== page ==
1682 – William Penn lands in what will become his name sake, Pennsylvania.
1929 – On what is known as “Black Tuesday” the stock market crashes, triggering “The Great Depression.” This is not to be confused with the “Depression of 1893,” which was caused by the Panic of 1893 after the dramatic drop in wheat prices and the receivership of the Philadelphia and Reading Railroad.
1940 – The first peacetime military draft begins in the U.S.
1960 – Eighteen-year-old Cassius Clay (Muhammad Ali) wins his first professional fight, beating Tunney Hunsaker by decision in 6 rounds. Ali died in 2016 at age 74. Watch part of the bout (no sound).
1966 – The National Organization of Women (NOW) is founded by Shirley Chisholm, Betty Friedan, and Muriel Fox.
1998 – The Space Shuttle Discovery blasts off on Mission STS-95 with 77-year old John Glenn on board, making Glenn the oldest person to go into space. Glenn was the first American is space in 1962. Glenn died in 2016 at age 95.
2004 – The Arabic news network Al Jazeera broadcasts an excerpt from a video of Osama bin Laden in which the terrorist leader first admits direct responsibility for the September 11, 2001 attacks and references the 2004 U.S. presidential election.
1768 – Wesley Chapel in New York City is initiated as the first Methodist church in the U.S.
1873 – The P. T. Barnum’s circus debuts in New York City. In 1919, the Barnum & Bailey Circus merged with Ringling Brothers to become “The Greatest Show on Earth”. The circus closed in May 2017 citing lower attendance and higher operating costs. Watch a CBS This Morning report on the end of an American institution.
1888 – John J. Loud patents the ballpoint pen. On October 29, 1945, the first ballpoint pen went on sale, 57 years after it was patented.
1900 – The first-ever major U.S. auto show opens in Madison Square Garden in New York City. The cars ranged in price from $280 to $4,000. None of the 66 automakers whose cars were on display exist today, including the Electric Vehicle Company, Columbia Automobile Company, Winton Motor Carriage Company, Stanley Motor Carriage Company, Locomobile Company of America, and Oldsmobile. The car show has been held annually in New York since 1900.
1938 – Orson Welles creates a national panic with his radio broadcast of “War of the Worlds.” The radio drama was an adaptation of the 1897 novel “The War of the Worlds” by H.G. Wells. Announcements were made four times during the broadcast that it was an adaptation of a work of fiction. Orson Welles and H.G. Wells met in October 1940 for a radio interview two years after the broadcast. H.G. Wells died in 1946 at age 79 and Orson Welles died in 1985 at age 70.
1945 – Branch Rickey signs Jackie Robinson to the Montreal Royals baseball team to break the major league color barrier.
1974 – California Angels pitcher Nolan Ryan throws the fastest recorded baseball pitch at 100.9 MPH. On September 24, 2010, San Diego Padres pitcher Aroldis Chapman bested that by throwing a 105.1 MPH pitch. Watch a video of the top 5 fastest throwing pitchers in MLB history.
2012 – Walt Disney purchases Lucasfilm Ltd. and its rights for Star Wars and Indiana Jones for $4.05 billion.
1846 – The Donner party, unable to cross the Sierra Nevada pass, constructs a winter camp. Only 48 of the 90 people who left Illinois arrived in California the following spring after three rescue attempts. Some of them resorted to cannibalism to survive.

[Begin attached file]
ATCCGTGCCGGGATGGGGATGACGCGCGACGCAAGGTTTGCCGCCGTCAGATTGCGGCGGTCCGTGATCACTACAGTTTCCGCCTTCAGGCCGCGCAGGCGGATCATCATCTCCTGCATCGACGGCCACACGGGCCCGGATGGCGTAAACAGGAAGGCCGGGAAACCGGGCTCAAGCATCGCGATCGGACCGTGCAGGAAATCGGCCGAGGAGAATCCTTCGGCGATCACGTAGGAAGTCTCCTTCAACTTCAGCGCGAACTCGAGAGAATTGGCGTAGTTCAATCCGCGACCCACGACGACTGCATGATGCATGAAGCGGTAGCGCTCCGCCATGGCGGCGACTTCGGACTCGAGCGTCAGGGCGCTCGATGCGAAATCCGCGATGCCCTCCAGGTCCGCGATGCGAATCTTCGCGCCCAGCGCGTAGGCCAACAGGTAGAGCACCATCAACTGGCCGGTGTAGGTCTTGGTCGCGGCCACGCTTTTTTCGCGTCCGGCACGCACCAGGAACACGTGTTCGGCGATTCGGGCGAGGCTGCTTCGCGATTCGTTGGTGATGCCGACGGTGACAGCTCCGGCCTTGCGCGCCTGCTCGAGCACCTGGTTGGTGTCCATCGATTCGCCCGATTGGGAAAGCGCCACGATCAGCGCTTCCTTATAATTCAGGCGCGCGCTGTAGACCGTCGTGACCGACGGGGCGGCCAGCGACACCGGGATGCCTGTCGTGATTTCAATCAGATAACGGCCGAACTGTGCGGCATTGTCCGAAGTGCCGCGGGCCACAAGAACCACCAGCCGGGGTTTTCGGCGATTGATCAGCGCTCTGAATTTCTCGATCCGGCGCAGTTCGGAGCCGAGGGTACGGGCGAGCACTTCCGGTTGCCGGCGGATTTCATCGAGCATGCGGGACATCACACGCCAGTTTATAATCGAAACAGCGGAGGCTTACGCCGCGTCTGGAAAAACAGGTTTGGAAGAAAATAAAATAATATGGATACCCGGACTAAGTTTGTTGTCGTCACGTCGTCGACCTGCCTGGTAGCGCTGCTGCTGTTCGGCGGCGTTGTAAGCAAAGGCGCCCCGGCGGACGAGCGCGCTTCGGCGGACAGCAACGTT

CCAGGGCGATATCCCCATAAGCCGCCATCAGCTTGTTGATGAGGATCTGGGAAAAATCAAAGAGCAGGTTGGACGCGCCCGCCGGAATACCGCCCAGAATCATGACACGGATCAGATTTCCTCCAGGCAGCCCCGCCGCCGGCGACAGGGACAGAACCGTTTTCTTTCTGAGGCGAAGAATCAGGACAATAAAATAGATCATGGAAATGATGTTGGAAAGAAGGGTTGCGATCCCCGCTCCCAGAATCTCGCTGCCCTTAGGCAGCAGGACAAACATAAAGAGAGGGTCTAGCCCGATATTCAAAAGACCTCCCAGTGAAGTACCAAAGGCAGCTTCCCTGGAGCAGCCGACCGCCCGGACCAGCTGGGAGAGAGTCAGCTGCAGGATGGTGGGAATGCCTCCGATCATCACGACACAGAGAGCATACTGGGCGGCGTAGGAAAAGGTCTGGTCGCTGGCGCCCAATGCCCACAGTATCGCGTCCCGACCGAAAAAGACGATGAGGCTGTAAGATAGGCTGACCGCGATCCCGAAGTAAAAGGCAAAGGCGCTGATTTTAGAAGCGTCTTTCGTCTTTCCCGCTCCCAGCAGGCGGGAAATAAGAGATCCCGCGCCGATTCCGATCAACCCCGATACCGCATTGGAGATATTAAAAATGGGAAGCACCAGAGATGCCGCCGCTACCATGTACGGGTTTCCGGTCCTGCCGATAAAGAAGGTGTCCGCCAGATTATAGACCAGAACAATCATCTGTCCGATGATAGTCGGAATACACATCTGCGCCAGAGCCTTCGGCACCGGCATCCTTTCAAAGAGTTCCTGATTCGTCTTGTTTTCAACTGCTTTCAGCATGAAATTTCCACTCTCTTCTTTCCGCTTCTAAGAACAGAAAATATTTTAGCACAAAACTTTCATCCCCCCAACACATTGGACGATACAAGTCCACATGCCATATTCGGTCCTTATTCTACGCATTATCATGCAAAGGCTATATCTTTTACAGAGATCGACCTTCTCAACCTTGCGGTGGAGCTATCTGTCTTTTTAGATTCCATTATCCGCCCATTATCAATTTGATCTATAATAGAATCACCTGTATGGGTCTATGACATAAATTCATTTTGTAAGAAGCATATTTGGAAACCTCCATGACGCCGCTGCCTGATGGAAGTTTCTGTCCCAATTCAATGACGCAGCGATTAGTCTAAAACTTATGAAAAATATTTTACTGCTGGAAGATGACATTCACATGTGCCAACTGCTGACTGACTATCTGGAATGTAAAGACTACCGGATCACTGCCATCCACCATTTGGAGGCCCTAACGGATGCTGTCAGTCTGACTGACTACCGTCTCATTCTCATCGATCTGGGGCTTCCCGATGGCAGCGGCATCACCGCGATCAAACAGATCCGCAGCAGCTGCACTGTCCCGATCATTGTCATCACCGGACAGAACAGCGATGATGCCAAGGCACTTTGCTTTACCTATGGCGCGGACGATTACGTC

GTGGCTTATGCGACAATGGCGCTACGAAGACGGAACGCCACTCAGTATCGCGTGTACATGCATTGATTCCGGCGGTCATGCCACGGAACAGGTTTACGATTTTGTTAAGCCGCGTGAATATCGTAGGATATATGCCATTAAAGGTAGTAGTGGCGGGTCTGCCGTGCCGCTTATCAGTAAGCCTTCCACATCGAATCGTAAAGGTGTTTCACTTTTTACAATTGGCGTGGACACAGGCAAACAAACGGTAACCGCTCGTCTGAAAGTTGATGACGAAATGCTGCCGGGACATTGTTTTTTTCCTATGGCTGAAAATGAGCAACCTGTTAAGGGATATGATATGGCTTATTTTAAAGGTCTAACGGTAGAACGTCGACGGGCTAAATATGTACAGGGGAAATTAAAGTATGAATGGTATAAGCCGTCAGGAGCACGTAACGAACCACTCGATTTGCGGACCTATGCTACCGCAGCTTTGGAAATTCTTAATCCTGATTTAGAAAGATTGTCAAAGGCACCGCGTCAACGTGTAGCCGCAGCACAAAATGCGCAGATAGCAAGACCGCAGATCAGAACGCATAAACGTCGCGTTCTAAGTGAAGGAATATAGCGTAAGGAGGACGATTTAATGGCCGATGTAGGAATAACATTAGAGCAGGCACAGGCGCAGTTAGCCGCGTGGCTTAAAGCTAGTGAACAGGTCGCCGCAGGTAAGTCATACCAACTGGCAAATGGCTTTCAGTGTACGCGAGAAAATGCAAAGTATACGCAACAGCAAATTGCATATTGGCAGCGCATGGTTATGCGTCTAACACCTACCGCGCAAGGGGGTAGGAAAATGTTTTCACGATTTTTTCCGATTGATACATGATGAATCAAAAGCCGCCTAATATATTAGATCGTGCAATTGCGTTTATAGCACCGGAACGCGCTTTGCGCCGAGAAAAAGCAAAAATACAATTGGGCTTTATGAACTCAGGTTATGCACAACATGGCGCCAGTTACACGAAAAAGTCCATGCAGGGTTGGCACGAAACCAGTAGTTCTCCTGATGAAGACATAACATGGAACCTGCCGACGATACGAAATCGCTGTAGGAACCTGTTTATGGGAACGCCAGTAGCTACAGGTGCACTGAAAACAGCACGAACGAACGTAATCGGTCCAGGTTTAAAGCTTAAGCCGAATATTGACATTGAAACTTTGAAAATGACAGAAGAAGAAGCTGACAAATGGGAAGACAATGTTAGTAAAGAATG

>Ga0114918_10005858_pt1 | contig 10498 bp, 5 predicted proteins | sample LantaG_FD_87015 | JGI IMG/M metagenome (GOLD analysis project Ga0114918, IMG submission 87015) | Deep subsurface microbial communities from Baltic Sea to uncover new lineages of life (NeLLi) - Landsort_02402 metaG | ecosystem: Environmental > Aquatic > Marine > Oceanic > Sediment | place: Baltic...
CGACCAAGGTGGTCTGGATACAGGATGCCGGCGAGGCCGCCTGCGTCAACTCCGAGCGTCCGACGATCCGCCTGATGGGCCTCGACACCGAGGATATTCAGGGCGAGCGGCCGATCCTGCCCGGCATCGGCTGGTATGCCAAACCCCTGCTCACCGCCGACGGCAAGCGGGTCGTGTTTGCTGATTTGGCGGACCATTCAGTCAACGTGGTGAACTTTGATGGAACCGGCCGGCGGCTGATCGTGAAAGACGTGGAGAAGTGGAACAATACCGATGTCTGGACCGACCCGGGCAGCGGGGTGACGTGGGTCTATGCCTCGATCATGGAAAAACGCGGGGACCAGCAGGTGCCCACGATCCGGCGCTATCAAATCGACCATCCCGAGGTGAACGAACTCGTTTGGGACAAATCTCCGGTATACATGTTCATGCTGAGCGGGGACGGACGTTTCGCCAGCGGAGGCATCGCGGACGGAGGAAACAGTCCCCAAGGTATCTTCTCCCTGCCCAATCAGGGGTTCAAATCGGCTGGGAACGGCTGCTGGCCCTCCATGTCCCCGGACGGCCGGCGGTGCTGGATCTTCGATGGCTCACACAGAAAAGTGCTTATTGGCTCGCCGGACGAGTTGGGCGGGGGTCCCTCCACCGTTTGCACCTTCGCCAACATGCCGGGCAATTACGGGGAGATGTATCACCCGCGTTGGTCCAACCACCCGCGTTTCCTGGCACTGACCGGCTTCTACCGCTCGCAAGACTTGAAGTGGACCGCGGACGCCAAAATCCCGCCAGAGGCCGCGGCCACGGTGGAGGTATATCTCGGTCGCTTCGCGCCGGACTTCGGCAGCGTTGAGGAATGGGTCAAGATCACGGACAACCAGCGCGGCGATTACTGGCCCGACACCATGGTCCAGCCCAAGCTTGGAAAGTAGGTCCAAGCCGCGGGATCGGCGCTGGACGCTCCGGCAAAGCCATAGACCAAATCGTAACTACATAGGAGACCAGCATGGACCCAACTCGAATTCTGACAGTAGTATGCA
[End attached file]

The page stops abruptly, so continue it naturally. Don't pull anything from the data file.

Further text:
1913 – The first U.S. paved coast-to-coast highway, the Lincoln Highway, is dedicated. It ran from Lincoln Park, California, to New York City, New York, and spanned 3,389 miles.
1926 – Magician Harry Houdini dies of gangrene and peritonitis resulting from a ruptured appendix. His appendix had been damaged twelve days earlier when a student unexpectedly punched Houdini in the stomach. Houdini was 52 years old.
1941 – Mount Rushmore in South Dakota is declared complete after 14 years of work. It shows the 60-foot busts of U.S. Presidents George Washington, Thomas Jefferson, Theodore Roosevelt and Abraham Lincoln.
1950 – Oscar Collazo and Griselio Torresola of Puerto Rico attempt to kill President Truman at his Blair House residence in Washington, DC. Torresola shot and mortally wounded police guard Leslie Coffelt, but not before the officer shot and killed Torresola. Collazo was captured, tried, and sentenced to death. His sentence was later commuted to life in prison. In 1979, President Carter reduced his sentence to time served (27 years) and Collazo was released. He died in Puerto Rico in 1994 at age 80.
1959 – Lee Harvey Oswald announces from Moscow that he will never return to the U.S. Oswald returned to the U.S. and then assassinated President Kennedy on November 22, 1963.
1968 – President Lyndon B. Johnson orders a halt to all U.S. bombing of North Vietnam, which started in June of 1965.
2002 – A federal grand jury in Houston, Texas, formally indicts former Enron Corp. chief financial officer Andrew Fastow on 78 counts of wire fraud, money laundering, conspiracy, and obstruction of justice related to the collapse of his company Enron. In 2006, Fastow was sentenced to only six years in prison and was released in 2011. Fastow is now 58 years old.
2003 – Bethany Hamilton, age 13, has her arm bitten off by a shark while surfing in Hawaii. Her story was the basis for the 2011 inspirational movie “Soul Surfer.” Hamilton is now 30 years old. Watch Bethany tell her own story.
November 1 (Daylight Savings Time Ends)
1765 – The Stamp Act goes into effect in the American colonies. The law passed by the British Parliament was a new tax on every piece of printed paper used by the American colonists.
1776 – Mission San Juan Capistrano is founded in California. Swallows return to the mission on March 19th every year.
1800 – John Adams becomes the first president to live in the White House. Construction began in October of 1792.
1938 – Seabiscuit beats War Admiral in a match race at Pimlico horse racing track. President FDR paused a cabinet meeting to listen to the race on the radio. Watch the original footage of the exciting race.
1968 – The movie rating system of G, M, R, X, PG-13 and NC-17 goes into effect.
1982 – Honda becomes the first Asian automobile company to produce cars in the U.S. when its factory opens in Marysville, Ohio.
1994 – The Amazon.com domain name is registered. Amazon is now one of the top 10 retailers in the world.
2012 – American scientists detect evidence of light from the universe’s first stars, predicted to have formed 500 million years after the Big Bang.
Image from: enwikipedia.org